I am scared of a million things, the biggest probably being my own insecurities. Yes, I’m terrified of heights and spiders, but the things that scare me the most are the ones that are there every single day.

I’ve always been insecure. I’m insecure about the way that I look and the way that I act. Will people like me? Am I not smart enough? Am I not good enough? Will I fit in? Because of all these daily insecurities and fears, sometimes I let them stop me from doing more, experiencing more. Maybe I’ll say no to applying for a summer program because I’m so afraid that I’ll get rejected. Maybe I’ll skip out on the opportunity to write online because I’m afraid of what my peers will think.

Am I not smart enough? Am I not good enough?

When I look back on my life, I don’t think that I ever truly started to step out of my comfort zone until middle school. It wasn’t until then that I started taking bigger steps, maybe even jumps towards new things.

As a tiny little sixth-grader, I stumbled upon a moment that didn’t just challenge me to take a step out of my comfort zone, but forced me to. In sixth-grade, theater class was required and it was about the last thing that I wanted to do. Although we put on a play in elementary school before as a class, I opted for a backstage role, as it was more in my comfort zone.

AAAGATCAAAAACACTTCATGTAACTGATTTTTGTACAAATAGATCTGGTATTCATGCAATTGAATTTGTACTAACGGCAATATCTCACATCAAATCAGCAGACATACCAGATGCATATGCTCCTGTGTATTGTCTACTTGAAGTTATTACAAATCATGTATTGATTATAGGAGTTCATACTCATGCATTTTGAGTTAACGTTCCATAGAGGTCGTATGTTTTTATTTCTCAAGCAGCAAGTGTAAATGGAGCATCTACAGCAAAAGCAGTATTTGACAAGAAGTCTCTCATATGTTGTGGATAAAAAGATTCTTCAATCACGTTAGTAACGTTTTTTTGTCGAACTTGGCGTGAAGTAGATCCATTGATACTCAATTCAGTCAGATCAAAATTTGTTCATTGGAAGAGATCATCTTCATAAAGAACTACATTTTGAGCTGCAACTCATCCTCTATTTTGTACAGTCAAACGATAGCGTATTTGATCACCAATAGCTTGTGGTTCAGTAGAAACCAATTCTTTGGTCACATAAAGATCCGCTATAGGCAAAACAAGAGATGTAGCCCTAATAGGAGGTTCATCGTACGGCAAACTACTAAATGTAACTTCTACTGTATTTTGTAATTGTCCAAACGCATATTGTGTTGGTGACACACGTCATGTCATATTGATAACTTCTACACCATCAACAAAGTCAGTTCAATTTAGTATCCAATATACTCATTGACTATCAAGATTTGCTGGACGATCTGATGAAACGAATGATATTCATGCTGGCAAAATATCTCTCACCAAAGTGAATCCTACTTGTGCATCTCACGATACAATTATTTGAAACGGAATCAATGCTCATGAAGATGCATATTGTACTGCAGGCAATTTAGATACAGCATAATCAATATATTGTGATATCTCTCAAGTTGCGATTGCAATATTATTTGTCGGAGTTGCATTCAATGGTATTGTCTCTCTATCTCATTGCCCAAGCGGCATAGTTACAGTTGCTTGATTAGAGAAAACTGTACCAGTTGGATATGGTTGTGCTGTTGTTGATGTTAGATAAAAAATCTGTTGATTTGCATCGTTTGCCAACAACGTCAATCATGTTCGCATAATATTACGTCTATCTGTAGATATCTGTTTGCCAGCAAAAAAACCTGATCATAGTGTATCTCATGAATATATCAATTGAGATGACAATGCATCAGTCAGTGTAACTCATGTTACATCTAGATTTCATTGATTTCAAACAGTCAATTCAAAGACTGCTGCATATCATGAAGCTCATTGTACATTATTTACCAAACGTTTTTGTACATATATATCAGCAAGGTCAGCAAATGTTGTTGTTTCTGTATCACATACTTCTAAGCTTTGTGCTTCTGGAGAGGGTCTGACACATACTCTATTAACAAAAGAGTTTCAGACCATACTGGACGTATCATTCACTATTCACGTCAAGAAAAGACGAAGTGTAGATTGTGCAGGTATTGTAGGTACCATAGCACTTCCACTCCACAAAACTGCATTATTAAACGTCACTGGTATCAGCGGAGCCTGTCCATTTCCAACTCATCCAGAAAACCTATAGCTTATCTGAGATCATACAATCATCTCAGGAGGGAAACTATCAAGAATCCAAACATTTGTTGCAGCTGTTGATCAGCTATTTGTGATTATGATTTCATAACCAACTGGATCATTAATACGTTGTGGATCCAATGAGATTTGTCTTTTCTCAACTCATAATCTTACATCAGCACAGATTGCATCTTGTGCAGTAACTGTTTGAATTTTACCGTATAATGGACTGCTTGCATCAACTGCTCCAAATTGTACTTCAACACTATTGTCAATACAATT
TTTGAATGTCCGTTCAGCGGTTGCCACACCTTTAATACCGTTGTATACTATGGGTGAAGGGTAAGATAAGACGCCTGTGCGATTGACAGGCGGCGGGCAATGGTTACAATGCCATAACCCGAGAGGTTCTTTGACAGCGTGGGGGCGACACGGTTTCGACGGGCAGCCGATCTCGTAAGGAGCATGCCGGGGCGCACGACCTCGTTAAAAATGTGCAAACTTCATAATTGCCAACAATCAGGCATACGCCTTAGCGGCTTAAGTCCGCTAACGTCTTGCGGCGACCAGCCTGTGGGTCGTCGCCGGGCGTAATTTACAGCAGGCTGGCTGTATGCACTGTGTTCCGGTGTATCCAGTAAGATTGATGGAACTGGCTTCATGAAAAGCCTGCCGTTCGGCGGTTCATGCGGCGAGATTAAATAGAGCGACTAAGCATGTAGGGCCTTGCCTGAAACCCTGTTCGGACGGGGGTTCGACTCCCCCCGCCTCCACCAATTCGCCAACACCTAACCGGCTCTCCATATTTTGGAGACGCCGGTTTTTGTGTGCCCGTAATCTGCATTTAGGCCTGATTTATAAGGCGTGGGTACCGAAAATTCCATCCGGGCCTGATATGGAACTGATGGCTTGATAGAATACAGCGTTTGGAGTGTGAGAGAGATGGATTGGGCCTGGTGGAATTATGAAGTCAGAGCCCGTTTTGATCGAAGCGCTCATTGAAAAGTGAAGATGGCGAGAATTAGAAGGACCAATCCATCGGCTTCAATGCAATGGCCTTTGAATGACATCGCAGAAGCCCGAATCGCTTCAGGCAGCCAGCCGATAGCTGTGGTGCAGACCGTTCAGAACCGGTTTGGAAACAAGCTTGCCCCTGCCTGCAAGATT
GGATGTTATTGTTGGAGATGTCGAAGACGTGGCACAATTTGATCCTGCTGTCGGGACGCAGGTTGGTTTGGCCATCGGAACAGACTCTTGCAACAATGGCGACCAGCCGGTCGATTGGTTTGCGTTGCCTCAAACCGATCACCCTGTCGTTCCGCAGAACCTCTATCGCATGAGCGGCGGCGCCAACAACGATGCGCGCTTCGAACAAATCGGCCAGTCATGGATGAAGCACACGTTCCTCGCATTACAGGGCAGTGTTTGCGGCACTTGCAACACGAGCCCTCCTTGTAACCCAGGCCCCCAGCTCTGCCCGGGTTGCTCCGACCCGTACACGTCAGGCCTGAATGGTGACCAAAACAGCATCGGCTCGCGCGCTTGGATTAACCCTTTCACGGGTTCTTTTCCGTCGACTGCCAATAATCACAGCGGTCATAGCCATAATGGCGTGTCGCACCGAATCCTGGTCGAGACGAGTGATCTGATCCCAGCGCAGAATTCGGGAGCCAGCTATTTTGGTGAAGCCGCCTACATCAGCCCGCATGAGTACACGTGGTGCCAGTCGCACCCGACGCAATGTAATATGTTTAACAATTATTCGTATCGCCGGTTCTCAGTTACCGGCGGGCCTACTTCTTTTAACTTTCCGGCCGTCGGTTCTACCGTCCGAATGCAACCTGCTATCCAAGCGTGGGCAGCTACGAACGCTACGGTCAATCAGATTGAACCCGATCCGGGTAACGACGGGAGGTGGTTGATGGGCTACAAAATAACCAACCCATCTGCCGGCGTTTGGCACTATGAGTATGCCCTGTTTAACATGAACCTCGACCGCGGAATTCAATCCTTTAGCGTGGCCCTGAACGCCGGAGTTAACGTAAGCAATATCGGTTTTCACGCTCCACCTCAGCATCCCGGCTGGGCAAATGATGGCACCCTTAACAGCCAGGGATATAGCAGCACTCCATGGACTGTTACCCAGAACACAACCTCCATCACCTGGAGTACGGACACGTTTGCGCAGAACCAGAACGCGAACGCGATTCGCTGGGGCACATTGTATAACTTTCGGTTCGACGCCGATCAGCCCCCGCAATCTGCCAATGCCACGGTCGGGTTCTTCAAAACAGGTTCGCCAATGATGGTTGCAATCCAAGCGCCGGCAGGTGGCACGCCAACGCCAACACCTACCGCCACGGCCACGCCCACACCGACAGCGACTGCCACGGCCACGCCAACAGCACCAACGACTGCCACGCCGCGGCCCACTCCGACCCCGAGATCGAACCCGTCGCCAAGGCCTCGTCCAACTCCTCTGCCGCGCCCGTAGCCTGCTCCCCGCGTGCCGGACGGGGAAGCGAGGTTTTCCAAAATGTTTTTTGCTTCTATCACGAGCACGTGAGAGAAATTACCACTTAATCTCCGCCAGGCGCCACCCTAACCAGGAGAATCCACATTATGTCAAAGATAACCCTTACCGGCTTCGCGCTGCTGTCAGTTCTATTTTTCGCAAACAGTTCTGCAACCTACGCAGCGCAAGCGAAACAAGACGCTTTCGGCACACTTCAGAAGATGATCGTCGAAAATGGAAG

However, in my sixth grade theater class, I was forced to step into the spotlight, whether I wanted to or not.

As a small child with a strong fear of public speaking, I was not too excited about it. I couldn’t even imagine it. Actually no, I could imagine it, and that was the most frightening part. I could picture all those people staring and I knew that once I got on stage, I would inevitably shake and turn red, as that was always my default when it came to public speaking.

Going up there was the last thing that I wanted to do. But I made it out alive. When I was done, I realized that it wasn’t so scary.

The earth was still spinning. The world didn’t swallow me whole. Life went on. 

My fears were so insignificant in the grand scheme of life that it seemed silly that I was so frightened. And honestly? I kind of enjoyed it.

I wouldn't say that the moment onstage transformed into a lifelong passion. While that might have been the fictionalized version, in reality, I formed a new appreciation for it instead. It was a less frightening version of facing my fears.

In theater, it’s easier to be blinded by the lights and pretend to be someone else than it is to give a speech, and maybe that’s why I was drawn toward it, as a middle-ground for my fears. However, I don't really think that why I was interested in it really mattered, what mattered was that it was something new and completely out of my comfort zone that I was suddenly open towards trying.

If someone had asked my sixth-grade self what she might imagine my future would look like, she probably would not have expected that I would have gone on to participate in more plays.